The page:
Mayor lambasts Trump’s hurricane ‘shame’

The mayor of the Puerto Rican capital San Juan says President Donald Trump’s response to the hurricane that devastated the US territory last year is a “stain on his presidency”.

Carmen Yulin Cruz’s comments came a day after officials said 2,975 people had died in Puerto Rico following Hurricane Maria last September.

The revised death toll is nearly 50 times the previous estimate of 64.

“The Trump administration killed the Puerto Rican with neglect,” she said.

Speaking to CNN, she added: “The Trump administration led us to believe that they were helping when they weren’t really up to par.”

The territory has struggled to repair its infrastructure and power grid since the storm, and is asking US Congress for $139bn (£108bn) in recovery funds.

 

Ms Cruz criticised Mr Trump personally for his response to the crisis, referencing a photo during which the president threw rolls of paper towels to a crowd of hurricane survivors.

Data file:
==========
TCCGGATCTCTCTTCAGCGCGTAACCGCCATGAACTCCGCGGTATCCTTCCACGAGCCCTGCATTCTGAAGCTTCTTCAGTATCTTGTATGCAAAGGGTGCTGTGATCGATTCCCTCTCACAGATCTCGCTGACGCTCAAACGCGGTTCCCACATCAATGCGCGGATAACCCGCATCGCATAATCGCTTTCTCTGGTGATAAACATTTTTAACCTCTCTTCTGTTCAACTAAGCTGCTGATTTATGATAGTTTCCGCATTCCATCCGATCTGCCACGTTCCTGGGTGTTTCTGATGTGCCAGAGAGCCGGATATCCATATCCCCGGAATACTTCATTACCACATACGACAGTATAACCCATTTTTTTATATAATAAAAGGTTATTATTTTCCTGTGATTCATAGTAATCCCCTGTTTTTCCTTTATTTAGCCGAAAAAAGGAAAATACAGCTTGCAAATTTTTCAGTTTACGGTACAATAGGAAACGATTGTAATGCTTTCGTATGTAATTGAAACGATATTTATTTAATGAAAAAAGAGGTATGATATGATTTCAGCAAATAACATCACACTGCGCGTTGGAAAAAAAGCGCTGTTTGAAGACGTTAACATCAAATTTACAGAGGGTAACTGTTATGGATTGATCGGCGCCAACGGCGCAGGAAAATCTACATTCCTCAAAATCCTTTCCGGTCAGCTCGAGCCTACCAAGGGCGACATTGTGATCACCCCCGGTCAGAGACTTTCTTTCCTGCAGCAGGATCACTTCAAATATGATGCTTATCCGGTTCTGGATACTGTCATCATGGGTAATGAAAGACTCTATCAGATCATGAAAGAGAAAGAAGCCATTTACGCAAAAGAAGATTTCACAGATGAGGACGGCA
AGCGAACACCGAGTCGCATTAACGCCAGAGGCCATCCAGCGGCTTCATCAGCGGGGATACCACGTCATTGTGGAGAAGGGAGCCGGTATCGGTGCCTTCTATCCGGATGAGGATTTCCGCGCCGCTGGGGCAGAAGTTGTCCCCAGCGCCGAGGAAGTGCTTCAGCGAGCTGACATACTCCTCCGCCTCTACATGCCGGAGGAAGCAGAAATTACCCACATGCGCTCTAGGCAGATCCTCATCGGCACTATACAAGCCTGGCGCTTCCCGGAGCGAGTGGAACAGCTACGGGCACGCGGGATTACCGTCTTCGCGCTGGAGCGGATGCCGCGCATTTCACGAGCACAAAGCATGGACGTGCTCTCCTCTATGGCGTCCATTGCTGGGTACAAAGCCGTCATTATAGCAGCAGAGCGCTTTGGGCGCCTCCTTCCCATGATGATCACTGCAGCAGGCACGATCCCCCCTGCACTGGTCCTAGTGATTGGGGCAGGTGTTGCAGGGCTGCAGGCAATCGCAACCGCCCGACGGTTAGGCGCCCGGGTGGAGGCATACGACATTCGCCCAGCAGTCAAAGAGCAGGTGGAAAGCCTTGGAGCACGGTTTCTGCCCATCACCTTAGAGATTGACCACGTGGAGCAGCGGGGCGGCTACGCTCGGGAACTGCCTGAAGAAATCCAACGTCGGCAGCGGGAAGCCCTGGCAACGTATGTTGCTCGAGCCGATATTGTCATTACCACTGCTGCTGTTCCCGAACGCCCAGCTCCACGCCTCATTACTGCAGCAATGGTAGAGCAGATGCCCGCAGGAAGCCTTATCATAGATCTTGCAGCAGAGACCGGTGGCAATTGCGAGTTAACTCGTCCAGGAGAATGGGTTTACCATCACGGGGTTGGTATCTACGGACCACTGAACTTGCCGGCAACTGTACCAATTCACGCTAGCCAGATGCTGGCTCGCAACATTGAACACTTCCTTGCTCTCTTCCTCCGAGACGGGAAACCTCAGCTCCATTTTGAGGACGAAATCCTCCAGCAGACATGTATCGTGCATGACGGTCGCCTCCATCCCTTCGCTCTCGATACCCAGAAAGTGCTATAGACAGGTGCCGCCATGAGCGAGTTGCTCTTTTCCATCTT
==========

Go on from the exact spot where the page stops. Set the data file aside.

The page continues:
“Shame on President Trump for not even once – not even yesterday – just saying: ‘Look, I grieve with the people of Puerto Rico.'” she said.

“This will be a stain on his presidency for as long as he lives. Because rather than come here to support us, he came here to throw paper towels at us, and we will never forget and we will always remember.”

 

President Trump praised the federal response to the hurricane-ravaged island in the weeks following the storm.

 

But critics accused him of showing more concern for residents in Texas and Florida after they were hit by hurricanes.

During a visit to Puerto Rico in October, Mr Trump suggested officials should be “proud” the death toll – at the time only 16 – was not as high as “a real catastrophe” like Hurricane Katrina in 2005.

The authorities have faced criticism for underreporting the toll of Maria – the most powerful storm to hit the region in nearly 90 years.

Until Tuesday, the official figure was 64. It was limited to those killed directly by the hurricane, crushed by collapsing buildings, drowned or hit by flying debris.

 

The island had previously acknowledged the death toll was probably much higher. In the wake of the disaster, some experts estimated as many as 4,600 deaths.

 

The latest findings – accepted by the island’s authorities – were made in a report by experts from George Washington University, which the governor commissioned. -BBC

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